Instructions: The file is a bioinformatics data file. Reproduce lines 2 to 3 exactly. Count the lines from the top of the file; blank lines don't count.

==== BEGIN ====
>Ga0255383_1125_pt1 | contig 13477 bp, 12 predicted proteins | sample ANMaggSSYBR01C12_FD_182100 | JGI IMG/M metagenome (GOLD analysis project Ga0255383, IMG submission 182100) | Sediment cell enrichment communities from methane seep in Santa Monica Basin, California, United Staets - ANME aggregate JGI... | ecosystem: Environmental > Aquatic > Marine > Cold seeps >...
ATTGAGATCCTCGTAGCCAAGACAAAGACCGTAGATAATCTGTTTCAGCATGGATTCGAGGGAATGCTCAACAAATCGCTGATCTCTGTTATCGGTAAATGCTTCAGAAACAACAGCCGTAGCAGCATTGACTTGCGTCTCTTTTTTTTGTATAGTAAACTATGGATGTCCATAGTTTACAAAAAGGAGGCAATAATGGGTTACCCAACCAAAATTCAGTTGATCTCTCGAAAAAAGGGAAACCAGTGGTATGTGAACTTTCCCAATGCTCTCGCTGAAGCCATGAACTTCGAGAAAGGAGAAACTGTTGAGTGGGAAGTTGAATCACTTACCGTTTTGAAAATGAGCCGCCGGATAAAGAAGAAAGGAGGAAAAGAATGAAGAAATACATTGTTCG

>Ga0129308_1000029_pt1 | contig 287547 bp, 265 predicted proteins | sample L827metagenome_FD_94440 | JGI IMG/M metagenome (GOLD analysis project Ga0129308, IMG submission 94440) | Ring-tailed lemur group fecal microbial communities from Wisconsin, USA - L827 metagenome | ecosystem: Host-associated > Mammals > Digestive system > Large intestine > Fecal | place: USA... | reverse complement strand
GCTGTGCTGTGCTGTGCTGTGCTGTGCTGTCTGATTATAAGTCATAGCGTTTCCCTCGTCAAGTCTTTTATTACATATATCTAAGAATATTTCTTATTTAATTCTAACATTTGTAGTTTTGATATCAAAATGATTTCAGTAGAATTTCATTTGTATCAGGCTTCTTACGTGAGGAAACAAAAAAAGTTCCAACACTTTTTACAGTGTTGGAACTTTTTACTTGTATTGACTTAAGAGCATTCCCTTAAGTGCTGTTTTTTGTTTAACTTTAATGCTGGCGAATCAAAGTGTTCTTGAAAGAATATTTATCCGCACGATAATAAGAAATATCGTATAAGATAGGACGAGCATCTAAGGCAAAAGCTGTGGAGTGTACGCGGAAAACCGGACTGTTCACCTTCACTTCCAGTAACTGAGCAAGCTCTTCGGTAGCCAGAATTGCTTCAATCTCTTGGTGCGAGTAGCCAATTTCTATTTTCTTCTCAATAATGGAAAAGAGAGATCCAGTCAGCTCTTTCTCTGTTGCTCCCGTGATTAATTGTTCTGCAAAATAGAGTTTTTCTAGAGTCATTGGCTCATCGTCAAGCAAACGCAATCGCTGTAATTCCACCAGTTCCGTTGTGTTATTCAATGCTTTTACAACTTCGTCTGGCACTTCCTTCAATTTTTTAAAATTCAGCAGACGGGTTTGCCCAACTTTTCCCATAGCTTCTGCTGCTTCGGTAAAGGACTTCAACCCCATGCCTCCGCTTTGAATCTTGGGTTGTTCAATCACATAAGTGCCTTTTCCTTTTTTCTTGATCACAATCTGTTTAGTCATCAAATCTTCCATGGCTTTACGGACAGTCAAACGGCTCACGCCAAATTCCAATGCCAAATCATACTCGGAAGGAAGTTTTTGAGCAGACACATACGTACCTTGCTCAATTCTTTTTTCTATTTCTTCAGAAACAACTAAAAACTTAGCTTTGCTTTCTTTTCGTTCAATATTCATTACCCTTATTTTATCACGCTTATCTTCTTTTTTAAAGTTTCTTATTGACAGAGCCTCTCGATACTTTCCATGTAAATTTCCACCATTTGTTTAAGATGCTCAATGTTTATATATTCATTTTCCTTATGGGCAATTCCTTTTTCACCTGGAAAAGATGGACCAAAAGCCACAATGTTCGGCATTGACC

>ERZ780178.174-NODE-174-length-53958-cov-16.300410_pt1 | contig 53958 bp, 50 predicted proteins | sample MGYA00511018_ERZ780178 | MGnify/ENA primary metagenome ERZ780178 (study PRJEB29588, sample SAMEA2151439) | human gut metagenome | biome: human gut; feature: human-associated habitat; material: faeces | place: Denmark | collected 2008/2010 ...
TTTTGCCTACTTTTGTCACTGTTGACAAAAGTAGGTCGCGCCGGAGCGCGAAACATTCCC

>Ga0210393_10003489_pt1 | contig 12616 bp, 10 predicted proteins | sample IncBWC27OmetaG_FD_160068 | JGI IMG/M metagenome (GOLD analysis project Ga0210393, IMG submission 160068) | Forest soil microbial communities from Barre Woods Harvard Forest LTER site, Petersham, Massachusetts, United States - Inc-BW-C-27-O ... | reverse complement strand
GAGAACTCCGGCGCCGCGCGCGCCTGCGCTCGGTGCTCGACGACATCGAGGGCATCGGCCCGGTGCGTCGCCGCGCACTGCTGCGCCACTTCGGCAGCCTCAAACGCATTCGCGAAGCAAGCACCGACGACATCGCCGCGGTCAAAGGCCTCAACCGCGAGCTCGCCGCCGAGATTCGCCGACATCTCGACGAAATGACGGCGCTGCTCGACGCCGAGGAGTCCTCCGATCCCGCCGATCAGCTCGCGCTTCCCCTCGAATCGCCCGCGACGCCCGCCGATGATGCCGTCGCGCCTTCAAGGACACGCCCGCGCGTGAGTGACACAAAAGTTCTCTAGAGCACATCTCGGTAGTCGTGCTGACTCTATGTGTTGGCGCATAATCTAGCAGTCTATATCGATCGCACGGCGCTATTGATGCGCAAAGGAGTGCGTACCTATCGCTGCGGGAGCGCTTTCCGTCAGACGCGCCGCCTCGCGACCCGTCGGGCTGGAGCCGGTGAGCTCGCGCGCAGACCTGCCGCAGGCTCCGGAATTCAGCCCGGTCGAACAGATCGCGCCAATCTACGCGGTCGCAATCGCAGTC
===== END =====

ATTGAGATCCTCGTAGCCAAGACAAAGACCGTAGATAATCTGTTTCAGCATGGATTCGAGGGAATGCTCAACAAATCGCTGATCTCTGTTATCGGTAAATGCTTCAGAAACAACAGCCGTAGCAGCATTGACTTGCGTCTCTTTTTTTTGTATAGTAAACTATGGATGTCCATAGTTTACAAAAAGGAGGCAATAATGGGTTACCCAACCAAAATTCAGTTGATCTCTCGAAAAAAGGGAAACCAGTGGTATGTGAACTTTCCCAATGCTCTCGCTGAAGCCATGAACTTCGAGAAAGGAGAAACTGTTGAGTGGGAAGTTGAATCACTTACCGTTTTGAAAATGAGCCGCCGGATAAAGAAGAAAGGAGGAAAAGAATGAAGAAATACATTGTTCG

>Ga0129308_1000029_pt1 | contig 287547 bp, 265 predicted proteins | sample L827metagenome_FD_94440 | JGI IMG/M metagenome (GOLD analysis project Ga0129308, IMG submission 94440) | Ring-tailed lemur group fecal microbial communities from Wisconsin, USA - L827 metagenome | ecosystem: Host-associated > Mammals > Digestive system > Large intestine > Fecal | place: USA... | reverse complement strand